Somewhere in the deepest recesses of Facebook there exist photos of me hiking in Death Valley with Eliza, raising my arms triumphantly over my head as we summit a hill, my sports-bra-clad torso pale and concave and—by almost anyone’s account—small. I look happy in the photos, lean and confident; what I remember, though, is the oppressive heat that nearly bent me in two, the thirst that left my mouth agape, and, most of all, the hunger that gnawed at my insides with each step.

I felt faint halfway through the eight-mile hike, but I didn’t want to be dramatic about it (how many physical ailments have women ignored in the name of not being “dramatic”?), so I kept going. After the hike, we went to a steakhouse with a salad bar, and I distinctly remember feeling triumphant that I’d earned myself a generous pour of full-fat dressing. The calculus was so simple then: calories in, calories out. A day of hiking or biking or running plus a few skipped meals equaled the license to sit in the tub shoving semisweet chocolate chips into my mouth by the handful, tasting nothing, feeling nothing.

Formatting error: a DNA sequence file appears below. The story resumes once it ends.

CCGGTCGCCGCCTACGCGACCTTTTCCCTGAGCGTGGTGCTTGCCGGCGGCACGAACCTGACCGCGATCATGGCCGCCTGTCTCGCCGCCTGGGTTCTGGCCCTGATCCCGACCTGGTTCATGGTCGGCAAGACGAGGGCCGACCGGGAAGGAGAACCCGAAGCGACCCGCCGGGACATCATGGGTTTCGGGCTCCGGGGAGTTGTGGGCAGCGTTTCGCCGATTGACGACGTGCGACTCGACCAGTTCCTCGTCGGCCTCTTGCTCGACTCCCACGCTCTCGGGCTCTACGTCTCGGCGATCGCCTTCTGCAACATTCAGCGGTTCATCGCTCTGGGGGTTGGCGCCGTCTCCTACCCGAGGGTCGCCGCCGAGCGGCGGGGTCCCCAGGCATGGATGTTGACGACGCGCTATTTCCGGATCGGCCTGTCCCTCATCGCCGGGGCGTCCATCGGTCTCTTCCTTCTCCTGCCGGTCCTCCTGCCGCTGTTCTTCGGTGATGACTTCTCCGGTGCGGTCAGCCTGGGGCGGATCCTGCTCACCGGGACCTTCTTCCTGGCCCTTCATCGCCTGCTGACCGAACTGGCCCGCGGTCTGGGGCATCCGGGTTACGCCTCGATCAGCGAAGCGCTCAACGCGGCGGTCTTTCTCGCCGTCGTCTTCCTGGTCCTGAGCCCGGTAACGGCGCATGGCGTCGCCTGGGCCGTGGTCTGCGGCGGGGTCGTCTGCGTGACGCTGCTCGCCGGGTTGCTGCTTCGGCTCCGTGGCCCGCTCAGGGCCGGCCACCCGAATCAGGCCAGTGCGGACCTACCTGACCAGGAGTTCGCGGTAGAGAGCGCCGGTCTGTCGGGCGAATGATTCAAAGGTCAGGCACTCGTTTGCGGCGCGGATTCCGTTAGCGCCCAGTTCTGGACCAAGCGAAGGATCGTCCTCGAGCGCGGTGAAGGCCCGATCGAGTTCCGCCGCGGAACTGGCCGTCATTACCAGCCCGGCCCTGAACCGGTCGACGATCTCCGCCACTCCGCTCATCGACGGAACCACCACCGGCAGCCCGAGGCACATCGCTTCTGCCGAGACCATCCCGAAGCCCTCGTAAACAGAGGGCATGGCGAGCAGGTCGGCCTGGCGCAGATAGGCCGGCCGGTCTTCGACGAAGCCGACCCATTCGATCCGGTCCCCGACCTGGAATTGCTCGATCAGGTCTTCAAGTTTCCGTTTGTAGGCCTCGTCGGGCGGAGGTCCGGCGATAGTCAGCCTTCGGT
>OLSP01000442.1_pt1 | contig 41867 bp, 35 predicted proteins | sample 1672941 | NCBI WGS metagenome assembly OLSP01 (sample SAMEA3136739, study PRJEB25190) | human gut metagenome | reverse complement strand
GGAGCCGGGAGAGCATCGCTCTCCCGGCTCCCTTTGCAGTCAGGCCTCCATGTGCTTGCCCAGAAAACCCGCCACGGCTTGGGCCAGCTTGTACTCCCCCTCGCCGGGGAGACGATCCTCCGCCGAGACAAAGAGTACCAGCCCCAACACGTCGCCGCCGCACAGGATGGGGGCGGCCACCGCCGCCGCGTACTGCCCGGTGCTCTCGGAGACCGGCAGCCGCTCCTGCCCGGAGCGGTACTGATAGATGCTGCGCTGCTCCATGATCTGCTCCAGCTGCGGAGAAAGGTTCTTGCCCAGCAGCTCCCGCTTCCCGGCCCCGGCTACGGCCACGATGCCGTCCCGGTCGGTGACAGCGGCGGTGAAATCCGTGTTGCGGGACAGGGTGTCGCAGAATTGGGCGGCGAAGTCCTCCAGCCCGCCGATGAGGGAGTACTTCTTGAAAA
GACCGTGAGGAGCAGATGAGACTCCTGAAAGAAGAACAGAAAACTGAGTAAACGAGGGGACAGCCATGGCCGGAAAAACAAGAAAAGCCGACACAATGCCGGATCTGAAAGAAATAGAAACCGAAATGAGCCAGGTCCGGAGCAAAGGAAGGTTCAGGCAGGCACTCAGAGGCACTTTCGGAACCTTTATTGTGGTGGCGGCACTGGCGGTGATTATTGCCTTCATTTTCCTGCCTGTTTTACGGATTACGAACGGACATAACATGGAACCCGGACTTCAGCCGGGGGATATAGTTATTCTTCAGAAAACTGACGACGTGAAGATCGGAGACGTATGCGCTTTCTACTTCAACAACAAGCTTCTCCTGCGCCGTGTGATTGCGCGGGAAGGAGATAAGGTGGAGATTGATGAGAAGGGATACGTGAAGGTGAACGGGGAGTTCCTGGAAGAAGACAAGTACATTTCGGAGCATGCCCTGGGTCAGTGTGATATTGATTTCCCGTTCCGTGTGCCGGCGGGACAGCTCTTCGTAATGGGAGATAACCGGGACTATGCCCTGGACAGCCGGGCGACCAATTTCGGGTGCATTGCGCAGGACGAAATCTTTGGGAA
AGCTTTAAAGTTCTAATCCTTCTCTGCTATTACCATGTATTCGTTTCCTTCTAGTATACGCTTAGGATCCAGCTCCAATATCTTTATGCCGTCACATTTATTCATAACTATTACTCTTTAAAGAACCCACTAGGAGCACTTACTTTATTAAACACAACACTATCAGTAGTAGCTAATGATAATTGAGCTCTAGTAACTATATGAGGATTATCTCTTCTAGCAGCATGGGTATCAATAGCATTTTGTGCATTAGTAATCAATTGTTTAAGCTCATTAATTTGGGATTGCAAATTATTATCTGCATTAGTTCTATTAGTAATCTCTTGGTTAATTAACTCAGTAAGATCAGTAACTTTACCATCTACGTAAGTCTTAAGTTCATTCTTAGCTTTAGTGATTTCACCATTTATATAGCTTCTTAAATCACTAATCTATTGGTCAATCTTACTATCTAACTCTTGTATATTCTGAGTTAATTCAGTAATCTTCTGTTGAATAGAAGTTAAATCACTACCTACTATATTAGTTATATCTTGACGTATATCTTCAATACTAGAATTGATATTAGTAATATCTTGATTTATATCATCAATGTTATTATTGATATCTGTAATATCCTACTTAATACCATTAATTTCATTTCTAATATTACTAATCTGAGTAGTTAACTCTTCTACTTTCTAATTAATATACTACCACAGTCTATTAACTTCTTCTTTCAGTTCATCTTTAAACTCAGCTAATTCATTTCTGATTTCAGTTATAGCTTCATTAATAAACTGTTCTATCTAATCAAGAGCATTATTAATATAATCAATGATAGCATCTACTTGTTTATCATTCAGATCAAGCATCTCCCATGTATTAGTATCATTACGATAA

__________________________________

more please

From More, Please: On Food, Fat, Bingeing, Longing, and the Lust for Enough by Emma Specter. Copyright © 2024 by Emma Specter. Reprinted courtesy of Harper Books, an imprint of HarperCollins Publishers.



Source link

About The Author

Scroll to Top